Coldbox and VueJS untangled

Tag: cbi18n

cbi18n-json-resources: localization with JSON resources

This week I created my first official forgebox package: cbi18n-json-resources , a cbi18n JSON ResourceService. This module tries to improve the cbi18n Ortus module by offering

  • json resource files instead of java resources
  • locales organized by directory instead of partial filenames
  • optional default resource file(s)
  • hierarchical resources, so both en_GB and en_US can be handled by the same resource file, except for the different country-specific translations
  • and an interceptor for missing translations

So why this module instead of improving the cbi18n module itself?

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Cfcookie or cookieStorage?

Coldbox has the cbstorages module which can be used as an API for accessing persistent storage such as cookie, session, application, cache and more. The question is: why should I use such storage if there is cfcookie or something simple as as session struct?

Let me explain with some code. I was working on updating the cbi18n module where we can use session, client, cookie or request scope to store the currently selected locale. In code this is getting ugly soon, with code like this

switch(instance.localeStorage){
  case "session" : { storage = session; break; }
  case "client"  : { storage = client; break;  }
  case "cookie"  : { storage = cookie; break;  }
  case "request" : { storage = request; break; }
}

and in other places in the code:

<!--- Storage of the Locale in the user storage --->
<cfif instance.localeStorage eq "session">
  <cfset session.DefaultLocale = arguments.locale>
<cfelseif instance.localeStorage eq "client">
  <cfset client.DefaultLocale = arguments.locale>
<cfelseif instance.localeStorage eq "request">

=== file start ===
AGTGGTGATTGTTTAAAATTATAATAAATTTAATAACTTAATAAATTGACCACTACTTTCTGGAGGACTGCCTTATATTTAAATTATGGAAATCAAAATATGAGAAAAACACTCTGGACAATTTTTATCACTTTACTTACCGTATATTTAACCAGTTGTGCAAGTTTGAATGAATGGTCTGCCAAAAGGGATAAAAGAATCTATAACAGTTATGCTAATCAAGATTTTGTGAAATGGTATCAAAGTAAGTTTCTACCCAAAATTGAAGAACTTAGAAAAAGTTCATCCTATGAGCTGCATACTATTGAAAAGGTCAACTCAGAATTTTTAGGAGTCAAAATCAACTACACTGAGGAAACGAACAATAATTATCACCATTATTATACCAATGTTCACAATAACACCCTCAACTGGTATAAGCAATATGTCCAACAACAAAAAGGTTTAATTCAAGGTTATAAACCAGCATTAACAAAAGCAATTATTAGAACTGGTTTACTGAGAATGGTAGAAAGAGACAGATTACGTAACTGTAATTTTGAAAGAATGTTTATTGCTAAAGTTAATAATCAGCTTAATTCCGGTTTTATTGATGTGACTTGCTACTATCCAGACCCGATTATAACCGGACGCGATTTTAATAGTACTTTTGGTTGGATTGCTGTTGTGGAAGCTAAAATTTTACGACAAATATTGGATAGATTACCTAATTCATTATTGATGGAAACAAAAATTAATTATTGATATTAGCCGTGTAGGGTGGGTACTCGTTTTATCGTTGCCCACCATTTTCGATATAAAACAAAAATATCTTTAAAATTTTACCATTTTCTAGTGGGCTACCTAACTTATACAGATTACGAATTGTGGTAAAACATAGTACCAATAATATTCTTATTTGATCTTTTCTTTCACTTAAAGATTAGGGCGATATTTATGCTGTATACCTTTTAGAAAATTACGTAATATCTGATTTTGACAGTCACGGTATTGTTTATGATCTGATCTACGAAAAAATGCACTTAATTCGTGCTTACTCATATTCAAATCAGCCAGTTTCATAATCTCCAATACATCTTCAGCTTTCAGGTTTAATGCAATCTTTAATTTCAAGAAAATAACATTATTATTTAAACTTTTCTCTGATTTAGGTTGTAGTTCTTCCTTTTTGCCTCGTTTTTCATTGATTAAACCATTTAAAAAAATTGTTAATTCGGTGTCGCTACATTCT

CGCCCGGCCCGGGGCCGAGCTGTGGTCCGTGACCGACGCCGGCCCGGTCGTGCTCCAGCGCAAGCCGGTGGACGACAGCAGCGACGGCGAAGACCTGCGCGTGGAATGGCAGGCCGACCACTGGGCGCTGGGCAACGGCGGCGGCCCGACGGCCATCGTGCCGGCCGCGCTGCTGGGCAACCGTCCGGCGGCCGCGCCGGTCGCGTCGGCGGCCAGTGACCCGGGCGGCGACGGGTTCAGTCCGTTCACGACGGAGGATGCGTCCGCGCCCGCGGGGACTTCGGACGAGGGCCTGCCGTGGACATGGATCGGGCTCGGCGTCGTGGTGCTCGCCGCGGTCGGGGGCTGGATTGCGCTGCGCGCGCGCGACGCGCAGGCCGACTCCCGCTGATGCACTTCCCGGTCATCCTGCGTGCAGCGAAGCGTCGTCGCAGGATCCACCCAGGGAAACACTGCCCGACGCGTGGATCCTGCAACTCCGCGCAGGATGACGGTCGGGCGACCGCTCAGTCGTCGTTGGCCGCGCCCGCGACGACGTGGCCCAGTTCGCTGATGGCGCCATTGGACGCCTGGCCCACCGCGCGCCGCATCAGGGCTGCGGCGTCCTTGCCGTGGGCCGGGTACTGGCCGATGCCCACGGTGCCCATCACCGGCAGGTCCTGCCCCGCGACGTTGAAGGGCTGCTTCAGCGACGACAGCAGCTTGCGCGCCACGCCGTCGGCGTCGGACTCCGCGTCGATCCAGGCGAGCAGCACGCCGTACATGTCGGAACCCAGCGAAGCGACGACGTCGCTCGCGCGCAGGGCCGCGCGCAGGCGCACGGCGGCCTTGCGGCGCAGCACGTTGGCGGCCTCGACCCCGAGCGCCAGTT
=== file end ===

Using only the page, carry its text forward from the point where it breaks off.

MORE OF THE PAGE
<cfset request.DefaultLocale = arguments.locale>
<cfelse>
  <cfcookie name="DefaultLocale" value="#arguments.locale#" />
</cfif>
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Internationalization (i18n) in a ColdBox REST API

When developing a ColdBox REST API we wanted to add multilingual capacities. Coldbox has a nice module cbi18n for this.  When you set a new locale using

i18n.setfwLocale(newLocale);

this locale will usually be saved in a cookie and sent back with every request. But for our REST API we are looking for a more standard way of content-negotiation. We want to set an Accept-language header on every request and return a Content-Language header for one of our supported languages. The Accept-language can contain multiple choices, and each choice can have language, country and a q factor which specifies a preference. Example:

Accept-Language: fr-CH, fr;q=0.9, en;q=0.8, de;q=0.7, *;q=0.5

In our case we are only serving two languages, English (en) and Dutch (nl) which is the default if no header is specified. So, in our header we need to find out which language (nl, en or something else) is requested and if it is not Dutch (nl) we serve English. In a later stage we might add German for some customers but for now these two languages are sufficient.

Coldbox interceptors are the perfect vehicle for this kind of logic. We define a LanguageInterceptor which has the following code:

// Language interceptor
component{
	property name = "i18n"				inject="i18n@cbi18n";
	
	void function configure(){
	}

	function preProcess( event, interceptData, buffer, rc, prc ) {
		var languageHeader =event.getHTTPHeader( "Accept-Language", "nl" );
		// get first language from comma separated list
		//cleanup for potential ;q weighting factor
		//plus cleanup for potential - dash separator
		var firstLanguage = listFirst(listFirst(listFirst(languageHeader),";"),"-");
		var newLocale = ( firstLanguage == "nl") ? "nl_NL" : "en_US";
		var contentLanguage = ( firstLanguage == 'nl') ? "nl-NL" : "en-US";
		i18n.setfwLocale(newLocale);
		event.setHTTPHeader( name = "Content-Language", value = contentLanguage );
	}
}

As you can see from the listfirst/listfirst/listfirst line, there is some parsing involved, because there might be multiple language entries separated by a comma. Each of these entries could have a q factor appended (after a ; character) and finally there might be a country designation after a . So finally we end up with nl, en or something else. Coldfusion locales are formattet as nl_NL or en_US for example, and in the Content Language returned everything should be formatted with a dash instead of an underscore.

Finally, don’t forget to register your interceptor in Coldbox.cfc or your ModuleConfig.cfc!

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